Site ST segment resolution predicted cardiac mortality and LV function after anterior MI but only the 60 minute ECG was associated with cardiac mortality after inferior MI. This result is also consistent with the theory that reperfusion within the first 60 minutes is particularly important although the lack of statistical significance in mortality data from the 90 and 180 minute ECGs may be a type 2 statistical error.

LVEF after inferior MI was significantly better than after anterior MI and LV volumes were smaller. No association was seen after inferior MI between ST resolution and LV size and function. Previous studies do not give consistent results on this point.12 26

Generally inferior MI may jeopardise less myocardium than anterior MI but in this study there were also fewer patients with anterior MI who achieved 50% ST resolution at 60 and 90 minutes compared with inferior MI. This was also observed in the ISAM12 and INJECT13 studies, which suggests that thrombolysis may be less effective in anterior than inferior MI. For streptokinase treatment this may relate to fibrinolysis itself because fewer patients with anterior MI achieved a systemic fibrinolytic state 60 minutes after streptokinase (fibrinogen < 0.4 g/dl) than patients with inferior MI: 59.5% compared with 76.1% (p < 0.05).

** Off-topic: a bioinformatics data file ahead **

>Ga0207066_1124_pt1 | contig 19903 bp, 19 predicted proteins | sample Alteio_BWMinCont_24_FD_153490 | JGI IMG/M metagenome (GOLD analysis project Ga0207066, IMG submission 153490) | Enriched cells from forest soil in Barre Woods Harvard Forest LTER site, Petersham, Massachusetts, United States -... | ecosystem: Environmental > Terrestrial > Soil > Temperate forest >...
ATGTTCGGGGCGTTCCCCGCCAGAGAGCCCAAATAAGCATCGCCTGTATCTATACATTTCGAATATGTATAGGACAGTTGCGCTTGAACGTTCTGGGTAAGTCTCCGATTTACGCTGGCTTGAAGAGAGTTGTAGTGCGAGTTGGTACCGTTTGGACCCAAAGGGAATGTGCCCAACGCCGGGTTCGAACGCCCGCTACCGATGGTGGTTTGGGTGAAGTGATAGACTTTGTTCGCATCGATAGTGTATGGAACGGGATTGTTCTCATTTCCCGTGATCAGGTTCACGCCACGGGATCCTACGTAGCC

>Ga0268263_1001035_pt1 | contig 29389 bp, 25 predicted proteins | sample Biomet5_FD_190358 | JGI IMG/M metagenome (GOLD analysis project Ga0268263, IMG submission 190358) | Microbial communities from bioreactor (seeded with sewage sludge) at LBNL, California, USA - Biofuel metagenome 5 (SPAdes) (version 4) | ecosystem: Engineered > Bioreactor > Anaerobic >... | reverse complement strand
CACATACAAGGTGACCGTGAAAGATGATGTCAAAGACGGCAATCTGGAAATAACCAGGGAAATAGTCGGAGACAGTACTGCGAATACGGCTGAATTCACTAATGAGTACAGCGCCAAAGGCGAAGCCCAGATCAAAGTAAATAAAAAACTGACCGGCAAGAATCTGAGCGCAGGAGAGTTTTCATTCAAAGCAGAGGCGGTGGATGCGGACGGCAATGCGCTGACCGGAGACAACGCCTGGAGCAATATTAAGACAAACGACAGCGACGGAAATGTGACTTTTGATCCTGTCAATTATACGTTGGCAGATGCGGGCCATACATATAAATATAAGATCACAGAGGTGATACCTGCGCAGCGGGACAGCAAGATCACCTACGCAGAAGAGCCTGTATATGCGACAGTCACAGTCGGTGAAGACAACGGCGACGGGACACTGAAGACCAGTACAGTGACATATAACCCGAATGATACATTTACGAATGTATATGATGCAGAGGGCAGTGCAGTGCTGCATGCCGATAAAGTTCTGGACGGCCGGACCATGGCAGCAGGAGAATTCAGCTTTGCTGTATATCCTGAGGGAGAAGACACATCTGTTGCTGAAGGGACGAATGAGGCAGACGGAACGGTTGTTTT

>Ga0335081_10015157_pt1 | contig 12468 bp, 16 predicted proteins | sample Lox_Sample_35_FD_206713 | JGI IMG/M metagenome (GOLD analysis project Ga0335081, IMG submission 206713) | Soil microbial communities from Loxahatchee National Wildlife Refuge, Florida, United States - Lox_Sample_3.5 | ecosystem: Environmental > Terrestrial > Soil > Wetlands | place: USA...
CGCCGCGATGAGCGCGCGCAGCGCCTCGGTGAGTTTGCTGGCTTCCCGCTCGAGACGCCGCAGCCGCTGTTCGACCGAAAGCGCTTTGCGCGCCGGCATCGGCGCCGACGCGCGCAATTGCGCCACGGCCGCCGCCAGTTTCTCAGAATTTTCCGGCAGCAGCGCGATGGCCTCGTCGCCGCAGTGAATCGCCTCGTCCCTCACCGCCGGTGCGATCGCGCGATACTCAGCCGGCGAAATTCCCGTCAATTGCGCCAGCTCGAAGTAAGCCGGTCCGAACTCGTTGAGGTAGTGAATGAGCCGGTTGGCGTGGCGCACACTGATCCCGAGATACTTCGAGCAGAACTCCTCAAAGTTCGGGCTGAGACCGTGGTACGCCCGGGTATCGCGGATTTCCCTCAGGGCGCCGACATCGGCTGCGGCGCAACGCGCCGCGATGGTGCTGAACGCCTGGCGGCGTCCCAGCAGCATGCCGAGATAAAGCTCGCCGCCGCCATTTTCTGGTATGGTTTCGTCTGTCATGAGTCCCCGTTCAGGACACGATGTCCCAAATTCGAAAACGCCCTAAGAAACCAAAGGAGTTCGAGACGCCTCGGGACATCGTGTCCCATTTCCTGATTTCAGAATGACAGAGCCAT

The ROC curve is a useful method of evaluating and comparing the accuracy of prognostic markers.32 33 We used a method of comparison that corrected for the correlation between ECGs recorded at different times on the same patient.23 The area under the ROC curve is the proportion of correct predictions of a specified outcome that would be made using the prognostic marker being assessed.32 For example, in this study cardiac death would be correctly predicted by the 60 minute maximal lead analysis in 73% of cases. There was no statistically significant difference between the ROC areas derived from our data and we calculate that more than 2000 patients would be required to detect a difference between these areas at 5% significance with 80% power. This supports our hypothesis that the 60 minute ECG is at least as accurate in predicting clinical outcome as later ECGs. In addition we would recommend maximal lead ST measurement over sum ST measurement as it has equal or better accuracy in predicting outcome and is simpler to use.